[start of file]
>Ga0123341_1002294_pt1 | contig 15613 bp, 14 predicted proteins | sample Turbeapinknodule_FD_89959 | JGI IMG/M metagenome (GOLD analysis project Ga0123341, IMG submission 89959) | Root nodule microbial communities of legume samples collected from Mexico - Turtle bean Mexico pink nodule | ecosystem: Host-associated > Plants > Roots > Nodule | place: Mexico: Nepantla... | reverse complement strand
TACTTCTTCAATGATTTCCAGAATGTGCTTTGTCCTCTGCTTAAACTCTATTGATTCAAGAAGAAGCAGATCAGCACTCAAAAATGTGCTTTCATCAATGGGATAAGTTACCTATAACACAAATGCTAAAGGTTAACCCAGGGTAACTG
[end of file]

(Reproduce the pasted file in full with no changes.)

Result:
>Ga0123341_1002294_pt1 | contig 15613 bp, 14 predicted proteins | sample Turbeapinknodule_FD_89959 | JGI IMG/M metagenome (GOLD analysis project Ga0123341, IMG submission 89959) | Root nodule microbial communities of legume samples collected from Mexico - Turtle bean Mexico pink nodule | ecosystem: Host-associated > Plants > Roots > Nodule | place: Mexico: Nepantla... | reverse complement strand
TACTTCTTCAATGATTTCCAGAATGTGCTTTGTCCTCTGCTTAAACTCTATTGATTCAAGAAGAAGCAGATCAGCACTCAAAAATGTGCTTTCATCAATGGGATAAGTTACCTATAACACAAATGCTAAAGGTTAACCCAGGGTAACTG